New Era Players - God of Carnage
8th to 11th June and 14th to 18th June 2016.
Review from the Newbury Weekly News.
The perils of parenting
Frustration erupts in New Era's fast-paced play
New Era Players: God of Carnage, at New Era Theatre, Wash Common, from June 8 to 11 and June 14 to 18
Parenting is a difficult and complex subject, so when two 11-year-old boys, Ferdinand and Bruno, have a fracas over name-calling and one hits the other with a stick, causing the loss of two of his teeth, both sets of parents meet up to try and reconcile the situation.
This simple premise is the substance of Yasmina Reza's fastidiously observed and sharply witty play God of Carnage, skilfully translated by Christopher Hampton and splendidly performed by New Era Players.
The chic minimalistic set with modern art hanging on the blue painted walls, with elegant furniture and vases filled with tulips on the tables creates the Parisian scene.
At first relationships between the parents are polite, dignified and cordial as coffee and homemade clafoutis is served and they prepare statements of what they believed had happened.
Veronique, delightfully played by Lisa Harrington, is determined to get an apology from Ferdinand and is determined to get retribution. She is a self-assured writer who is preparing a book about Darfur and is passionate about human rights and Africa.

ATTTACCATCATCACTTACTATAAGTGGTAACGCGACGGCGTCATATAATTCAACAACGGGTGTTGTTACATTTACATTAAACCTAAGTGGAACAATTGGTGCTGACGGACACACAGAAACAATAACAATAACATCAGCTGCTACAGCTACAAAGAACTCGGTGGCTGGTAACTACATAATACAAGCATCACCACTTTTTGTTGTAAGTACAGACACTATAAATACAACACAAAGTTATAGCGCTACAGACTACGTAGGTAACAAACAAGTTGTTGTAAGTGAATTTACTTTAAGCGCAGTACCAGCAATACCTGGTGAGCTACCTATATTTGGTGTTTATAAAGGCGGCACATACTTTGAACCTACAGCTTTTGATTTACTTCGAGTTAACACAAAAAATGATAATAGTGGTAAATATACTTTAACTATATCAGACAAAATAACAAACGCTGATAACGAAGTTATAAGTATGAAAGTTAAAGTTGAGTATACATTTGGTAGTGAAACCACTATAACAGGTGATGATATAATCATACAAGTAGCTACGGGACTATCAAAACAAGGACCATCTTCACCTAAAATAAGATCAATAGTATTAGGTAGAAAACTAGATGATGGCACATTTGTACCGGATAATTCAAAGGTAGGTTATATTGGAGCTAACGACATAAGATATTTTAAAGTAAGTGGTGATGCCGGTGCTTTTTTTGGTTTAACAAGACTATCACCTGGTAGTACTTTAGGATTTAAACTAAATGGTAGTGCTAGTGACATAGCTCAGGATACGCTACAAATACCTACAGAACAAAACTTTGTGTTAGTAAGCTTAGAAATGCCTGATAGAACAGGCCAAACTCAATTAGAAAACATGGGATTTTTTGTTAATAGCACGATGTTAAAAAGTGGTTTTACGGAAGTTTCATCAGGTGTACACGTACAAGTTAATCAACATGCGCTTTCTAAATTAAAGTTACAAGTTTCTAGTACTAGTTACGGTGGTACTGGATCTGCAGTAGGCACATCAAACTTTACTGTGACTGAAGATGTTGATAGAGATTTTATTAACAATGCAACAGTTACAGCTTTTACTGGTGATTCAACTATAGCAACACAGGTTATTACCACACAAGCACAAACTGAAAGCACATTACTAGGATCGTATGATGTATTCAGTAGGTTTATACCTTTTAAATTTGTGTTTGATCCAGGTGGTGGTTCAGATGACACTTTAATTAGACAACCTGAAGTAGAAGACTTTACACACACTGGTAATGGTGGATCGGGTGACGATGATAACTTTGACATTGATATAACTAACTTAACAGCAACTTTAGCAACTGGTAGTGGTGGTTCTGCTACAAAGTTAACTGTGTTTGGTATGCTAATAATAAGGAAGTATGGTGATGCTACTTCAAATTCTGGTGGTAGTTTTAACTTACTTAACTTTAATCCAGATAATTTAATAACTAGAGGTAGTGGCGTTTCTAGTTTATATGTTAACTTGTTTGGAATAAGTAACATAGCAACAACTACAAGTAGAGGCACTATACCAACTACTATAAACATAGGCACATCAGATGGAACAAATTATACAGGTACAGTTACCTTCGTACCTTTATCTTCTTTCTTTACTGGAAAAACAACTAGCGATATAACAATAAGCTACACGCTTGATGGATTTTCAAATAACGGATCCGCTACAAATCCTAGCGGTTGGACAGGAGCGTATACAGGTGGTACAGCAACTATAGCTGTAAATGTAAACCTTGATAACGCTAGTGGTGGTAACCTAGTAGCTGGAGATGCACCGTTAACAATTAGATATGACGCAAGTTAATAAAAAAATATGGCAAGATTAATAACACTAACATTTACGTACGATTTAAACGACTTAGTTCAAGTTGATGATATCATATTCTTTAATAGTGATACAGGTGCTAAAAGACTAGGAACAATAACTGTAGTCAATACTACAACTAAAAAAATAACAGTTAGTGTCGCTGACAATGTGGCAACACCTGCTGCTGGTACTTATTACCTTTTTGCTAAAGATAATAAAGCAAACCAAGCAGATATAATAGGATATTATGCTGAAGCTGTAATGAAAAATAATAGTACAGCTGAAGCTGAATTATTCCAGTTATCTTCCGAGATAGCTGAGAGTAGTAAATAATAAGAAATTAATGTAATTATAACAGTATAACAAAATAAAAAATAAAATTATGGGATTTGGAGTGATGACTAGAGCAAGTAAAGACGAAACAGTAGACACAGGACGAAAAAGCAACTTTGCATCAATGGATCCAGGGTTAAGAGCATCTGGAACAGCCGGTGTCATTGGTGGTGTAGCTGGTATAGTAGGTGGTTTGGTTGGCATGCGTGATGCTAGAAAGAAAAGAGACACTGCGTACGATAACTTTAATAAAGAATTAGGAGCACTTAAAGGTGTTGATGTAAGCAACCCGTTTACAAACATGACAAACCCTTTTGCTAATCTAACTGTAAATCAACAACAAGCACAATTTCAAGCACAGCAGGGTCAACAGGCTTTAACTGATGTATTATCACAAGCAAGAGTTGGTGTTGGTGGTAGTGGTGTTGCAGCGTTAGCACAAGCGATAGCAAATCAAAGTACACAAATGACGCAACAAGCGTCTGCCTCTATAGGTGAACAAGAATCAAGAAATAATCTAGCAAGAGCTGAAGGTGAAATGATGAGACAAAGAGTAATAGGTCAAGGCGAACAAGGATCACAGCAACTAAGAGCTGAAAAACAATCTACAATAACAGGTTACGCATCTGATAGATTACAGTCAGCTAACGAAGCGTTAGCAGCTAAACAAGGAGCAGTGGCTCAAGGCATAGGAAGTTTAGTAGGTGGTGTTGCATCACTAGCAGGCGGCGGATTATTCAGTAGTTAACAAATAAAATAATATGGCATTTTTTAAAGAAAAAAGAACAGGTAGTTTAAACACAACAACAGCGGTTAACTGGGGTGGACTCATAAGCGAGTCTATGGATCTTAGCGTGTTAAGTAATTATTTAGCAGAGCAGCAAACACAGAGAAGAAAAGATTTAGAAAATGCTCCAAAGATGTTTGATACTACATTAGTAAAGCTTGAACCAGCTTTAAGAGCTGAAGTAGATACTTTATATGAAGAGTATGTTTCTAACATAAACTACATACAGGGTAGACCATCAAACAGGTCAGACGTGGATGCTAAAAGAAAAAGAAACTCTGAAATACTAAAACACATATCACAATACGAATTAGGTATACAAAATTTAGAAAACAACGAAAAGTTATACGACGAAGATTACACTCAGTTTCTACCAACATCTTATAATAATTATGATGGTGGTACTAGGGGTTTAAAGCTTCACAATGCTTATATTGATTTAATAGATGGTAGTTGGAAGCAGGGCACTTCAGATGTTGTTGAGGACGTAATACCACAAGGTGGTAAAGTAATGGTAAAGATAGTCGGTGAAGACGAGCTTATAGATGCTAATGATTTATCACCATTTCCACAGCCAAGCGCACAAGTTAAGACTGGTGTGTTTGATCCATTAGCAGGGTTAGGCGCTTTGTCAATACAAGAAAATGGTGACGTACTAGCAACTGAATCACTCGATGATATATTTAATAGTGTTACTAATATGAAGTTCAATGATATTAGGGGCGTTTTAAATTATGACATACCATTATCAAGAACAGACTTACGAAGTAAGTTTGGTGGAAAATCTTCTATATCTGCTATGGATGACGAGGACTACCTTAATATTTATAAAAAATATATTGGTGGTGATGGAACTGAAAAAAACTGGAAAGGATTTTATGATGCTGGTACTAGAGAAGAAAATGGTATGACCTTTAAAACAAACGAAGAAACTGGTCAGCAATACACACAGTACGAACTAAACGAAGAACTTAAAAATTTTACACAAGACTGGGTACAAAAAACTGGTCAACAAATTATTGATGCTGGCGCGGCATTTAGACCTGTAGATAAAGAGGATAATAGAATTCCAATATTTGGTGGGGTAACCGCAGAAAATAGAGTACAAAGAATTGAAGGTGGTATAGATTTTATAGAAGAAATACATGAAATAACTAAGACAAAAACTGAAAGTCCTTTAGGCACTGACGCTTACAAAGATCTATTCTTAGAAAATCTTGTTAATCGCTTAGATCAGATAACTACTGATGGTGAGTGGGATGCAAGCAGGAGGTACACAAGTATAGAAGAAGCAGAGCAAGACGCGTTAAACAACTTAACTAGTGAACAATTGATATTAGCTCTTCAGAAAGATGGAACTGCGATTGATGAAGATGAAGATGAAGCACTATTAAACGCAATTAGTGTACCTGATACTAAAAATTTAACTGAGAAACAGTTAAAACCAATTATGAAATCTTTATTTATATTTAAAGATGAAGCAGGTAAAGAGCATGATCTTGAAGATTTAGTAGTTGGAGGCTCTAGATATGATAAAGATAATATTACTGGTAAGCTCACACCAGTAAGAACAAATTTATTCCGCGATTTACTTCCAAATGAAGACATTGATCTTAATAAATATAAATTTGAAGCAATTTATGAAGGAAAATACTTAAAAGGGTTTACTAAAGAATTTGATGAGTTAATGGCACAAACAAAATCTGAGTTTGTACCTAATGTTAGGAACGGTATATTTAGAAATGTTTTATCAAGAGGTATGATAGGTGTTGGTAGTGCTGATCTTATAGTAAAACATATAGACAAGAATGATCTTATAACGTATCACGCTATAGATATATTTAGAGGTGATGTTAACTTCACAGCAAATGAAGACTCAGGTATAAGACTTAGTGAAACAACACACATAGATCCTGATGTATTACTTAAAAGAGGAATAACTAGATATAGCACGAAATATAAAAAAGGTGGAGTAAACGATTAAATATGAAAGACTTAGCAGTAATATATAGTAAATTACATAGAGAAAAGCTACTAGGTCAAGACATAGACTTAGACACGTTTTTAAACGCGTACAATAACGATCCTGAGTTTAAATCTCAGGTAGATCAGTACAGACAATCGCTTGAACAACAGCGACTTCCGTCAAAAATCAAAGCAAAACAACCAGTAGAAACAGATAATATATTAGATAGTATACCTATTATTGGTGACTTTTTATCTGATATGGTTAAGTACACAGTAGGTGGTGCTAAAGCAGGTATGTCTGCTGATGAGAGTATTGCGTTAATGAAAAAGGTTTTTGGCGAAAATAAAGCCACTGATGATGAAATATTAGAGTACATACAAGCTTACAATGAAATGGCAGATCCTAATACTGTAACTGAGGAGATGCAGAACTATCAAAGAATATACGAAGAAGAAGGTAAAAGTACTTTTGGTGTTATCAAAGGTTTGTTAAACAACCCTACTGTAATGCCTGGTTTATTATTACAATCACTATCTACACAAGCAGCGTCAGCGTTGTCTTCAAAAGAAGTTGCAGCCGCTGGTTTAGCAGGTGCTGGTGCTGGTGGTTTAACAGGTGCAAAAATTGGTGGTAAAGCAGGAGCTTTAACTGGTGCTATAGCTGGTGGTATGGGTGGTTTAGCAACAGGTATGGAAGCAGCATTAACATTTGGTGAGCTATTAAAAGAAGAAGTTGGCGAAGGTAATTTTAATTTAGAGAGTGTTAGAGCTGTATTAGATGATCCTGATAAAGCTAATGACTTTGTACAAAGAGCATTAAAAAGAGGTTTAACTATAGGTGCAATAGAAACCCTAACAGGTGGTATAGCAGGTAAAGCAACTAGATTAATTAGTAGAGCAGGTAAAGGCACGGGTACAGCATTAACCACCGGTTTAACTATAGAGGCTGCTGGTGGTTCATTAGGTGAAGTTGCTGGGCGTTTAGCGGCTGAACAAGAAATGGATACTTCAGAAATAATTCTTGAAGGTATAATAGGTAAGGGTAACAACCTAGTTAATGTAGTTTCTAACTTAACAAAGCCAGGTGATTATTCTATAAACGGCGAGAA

Her down-to-earth and downtrodden husband Michel (Neil Dewdney) is big in domestic hardware – his knowledge of toilet systems is certainly extensive. He has a fear of rodents and has 'liberated' his daughter's pet hamster Nibbles, setting it free on to the streets of Paris, much to the angst of his wife and his daughter.
By contrast, Stephen Holcomb, pompously portraying Alain, epitomises the arrogance of a high-powered lawyer who is in the middle of an important pharmaceutical law case and is constantly on his mobile phone, in order to avoid a massive scandal, much to the growing annoyance of everyone.
Luisa Rayner as Annette is a joy to watch, stridently supporting her antagonistic son. Her strong character begins to unravel when she is physically sick over Veronique's precious Kokoschka art catalogue, bringing many apologies as the mess is cleared up.
Relationships between the parents and each other spectacularly break down, with hilarious results, fuelled by copious amounts of Michel's special rum.
These are dysfunctional people living in disastrous marriages whose anger, frustration, and phoney lives are painstakingly revealed as they squabble and fight with almost childish hysteria as chaos ensues.
As Michel declares: "Children consume and fracture our lives – but what do we know?"
This is a highly-enjoyable, fast-paced production, deftly directed by Brian Harrington, that was much appreciated by the audience.